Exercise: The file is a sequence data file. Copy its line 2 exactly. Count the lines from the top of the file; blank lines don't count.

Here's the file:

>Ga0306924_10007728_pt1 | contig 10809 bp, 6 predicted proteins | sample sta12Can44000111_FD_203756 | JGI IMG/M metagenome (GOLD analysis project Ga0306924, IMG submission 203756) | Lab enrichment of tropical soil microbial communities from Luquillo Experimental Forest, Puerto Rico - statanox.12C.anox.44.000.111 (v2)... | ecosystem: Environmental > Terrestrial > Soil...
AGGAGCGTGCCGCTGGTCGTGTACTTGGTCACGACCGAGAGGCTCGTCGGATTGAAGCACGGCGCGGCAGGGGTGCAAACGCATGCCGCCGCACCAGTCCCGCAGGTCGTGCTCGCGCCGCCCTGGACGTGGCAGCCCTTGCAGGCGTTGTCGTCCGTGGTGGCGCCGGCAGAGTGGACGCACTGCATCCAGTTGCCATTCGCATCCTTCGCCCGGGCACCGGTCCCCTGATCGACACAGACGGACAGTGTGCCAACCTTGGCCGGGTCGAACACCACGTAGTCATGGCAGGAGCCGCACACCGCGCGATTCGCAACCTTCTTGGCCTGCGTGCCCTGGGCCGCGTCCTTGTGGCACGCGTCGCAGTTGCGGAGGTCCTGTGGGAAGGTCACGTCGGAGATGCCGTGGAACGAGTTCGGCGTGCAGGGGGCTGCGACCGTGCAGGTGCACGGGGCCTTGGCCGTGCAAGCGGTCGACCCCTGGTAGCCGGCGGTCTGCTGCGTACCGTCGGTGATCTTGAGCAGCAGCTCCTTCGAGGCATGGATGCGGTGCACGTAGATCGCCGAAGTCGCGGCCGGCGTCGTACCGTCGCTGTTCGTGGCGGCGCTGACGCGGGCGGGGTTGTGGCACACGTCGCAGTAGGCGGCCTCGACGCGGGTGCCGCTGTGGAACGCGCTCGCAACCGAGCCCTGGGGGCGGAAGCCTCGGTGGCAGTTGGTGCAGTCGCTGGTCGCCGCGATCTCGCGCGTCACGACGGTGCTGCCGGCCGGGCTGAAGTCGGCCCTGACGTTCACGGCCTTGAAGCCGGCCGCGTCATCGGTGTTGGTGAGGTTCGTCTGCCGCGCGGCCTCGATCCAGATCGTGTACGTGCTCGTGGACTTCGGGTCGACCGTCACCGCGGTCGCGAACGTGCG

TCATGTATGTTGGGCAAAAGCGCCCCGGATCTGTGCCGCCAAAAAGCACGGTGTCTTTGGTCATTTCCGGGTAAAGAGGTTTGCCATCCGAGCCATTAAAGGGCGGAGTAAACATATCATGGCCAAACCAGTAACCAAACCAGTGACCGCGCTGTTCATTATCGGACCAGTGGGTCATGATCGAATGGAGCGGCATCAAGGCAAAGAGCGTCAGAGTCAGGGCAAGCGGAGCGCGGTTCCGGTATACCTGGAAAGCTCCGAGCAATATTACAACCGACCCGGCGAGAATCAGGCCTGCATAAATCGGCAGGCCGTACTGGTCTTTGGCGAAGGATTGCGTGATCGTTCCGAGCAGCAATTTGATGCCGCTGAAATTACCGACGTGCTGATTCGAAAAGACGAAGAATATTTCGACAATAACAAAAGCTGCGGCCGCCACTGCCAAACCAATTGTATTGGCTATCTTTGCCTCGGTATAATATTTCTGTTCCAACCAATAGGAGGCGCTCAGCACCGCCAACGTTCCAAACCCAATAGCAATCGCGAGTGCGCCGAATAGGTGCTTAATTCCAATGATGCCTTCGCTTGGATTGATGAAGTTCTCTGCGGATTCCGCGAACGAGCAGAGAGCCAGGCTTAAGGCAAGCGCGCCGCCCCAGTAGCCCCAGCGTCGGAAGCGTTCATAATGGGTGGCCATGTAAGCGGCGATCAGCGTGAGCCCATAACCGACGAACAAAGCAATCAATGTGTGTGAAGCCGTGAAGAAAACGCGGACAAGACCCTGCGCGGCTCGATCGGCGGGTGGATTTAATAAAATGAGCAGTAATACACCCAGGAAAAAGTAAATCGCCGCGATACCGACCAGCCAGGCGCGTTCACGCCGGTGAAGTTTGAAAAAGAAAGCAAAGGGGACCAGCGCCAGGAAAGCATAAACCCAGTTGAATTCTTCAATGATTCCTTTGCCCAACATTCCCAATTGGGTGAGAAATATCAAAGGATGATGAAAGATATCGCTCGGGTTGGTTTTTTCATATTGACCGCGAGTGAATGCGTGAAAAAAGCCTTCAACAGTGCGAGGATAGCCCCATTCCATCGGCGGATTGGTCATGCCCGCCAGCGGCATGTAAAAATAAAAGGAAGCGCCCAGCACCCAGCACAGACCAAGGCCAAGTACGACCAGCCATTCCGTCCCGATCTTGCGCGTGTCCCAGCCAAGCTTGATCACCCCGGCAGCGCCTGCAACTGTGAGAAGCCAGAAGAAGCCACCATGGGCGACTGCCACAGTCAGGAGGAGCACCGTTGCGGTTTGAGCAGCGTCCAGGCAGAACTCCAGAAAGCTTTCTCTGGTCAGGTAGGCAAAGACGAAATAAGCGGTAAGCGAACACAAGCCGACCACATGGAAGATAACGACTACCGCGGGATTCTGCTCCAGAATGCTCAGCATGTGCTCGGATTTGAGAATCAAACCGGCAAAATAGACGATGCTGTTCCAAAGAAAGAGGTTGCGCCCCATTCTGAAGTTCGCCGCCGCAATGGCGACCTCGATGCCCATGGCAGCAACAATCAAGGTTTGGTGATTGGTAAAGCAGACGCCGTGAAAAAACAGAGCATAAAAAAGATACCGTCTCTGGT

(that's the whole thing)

AGGAGCGTGCCGCTGGTCGTGTACTTGGTCACGACCGAGAGGCTCGTCGGATTGAAGCACGGCGCGGCAGGGGTGCAAACGCATGCCGCCGCACCAGTCCCGCAGGTCGTGCTCGCGCCGCCCTGGACGTGGCAGCCCTTGCAGGCGTTGTCGTCCGTGGTGGCGCCGGCAGAGTGGACGCACTGCATCCAGTTGCCATTCGCATCCTTCGCCCGGGCACCGGTCCCCTGATCGACACAGACGGACAGTGTGCCAACCTTGGCCGGGTCGAACACCACGTAGTCATGGCAGGAGCCGCACACCGCGCGATTCGCAACCTTCTTGGCCTGCGTGCCCTGGGCCGCGTCCTTGTGGCACGCGTCGCAGTTGCGGAGGTCCTGTGGGAAGGTCACGTCGGAGATGCCGTGGAACGAGTTCGGCGTGCAGGGGGCTGCGACCGTGCAGGTGCACGGGGCCTTGGCCGTGCAAGCGGTCGACCCCTGGTAGCCGGCGGTCTGCTGCGTACCGTCGGTGATCTTGAGCAGCAGCTCCTTCGAGGCATGGATGCGGTGCACGTAGATCGCCGAAGTCGCGGCCGGCGTCGTACCGTCGCTGTTCGTGGCGGCGCTGACGCGGGCGGGGTTGTGGCACACGTCGCAGTAGGCGGCCTCGACGCGGGTGCCGCTGTGGAACGCGCTCGCAACCGAGCCCTGGGGGCGGAAGCCTCGGTGGCAGTTGGTGCAGTCGCTGGTCGCCGCGATCTCGCGCGTCACGACGGTGCTGCCGGCCGGGCTGAAGTCGGCCCTGACGTTCACGGCCTTGAAGCCGGCCGCGTCATCGGTGTTGGTGAGGTTCGTCTGCCGCGCGGCCTCGATCCAGATCGTGTACGTGCTCGTGGACTTCGGGTCGACCGTCACCGCGGTCGCGAACGTGCG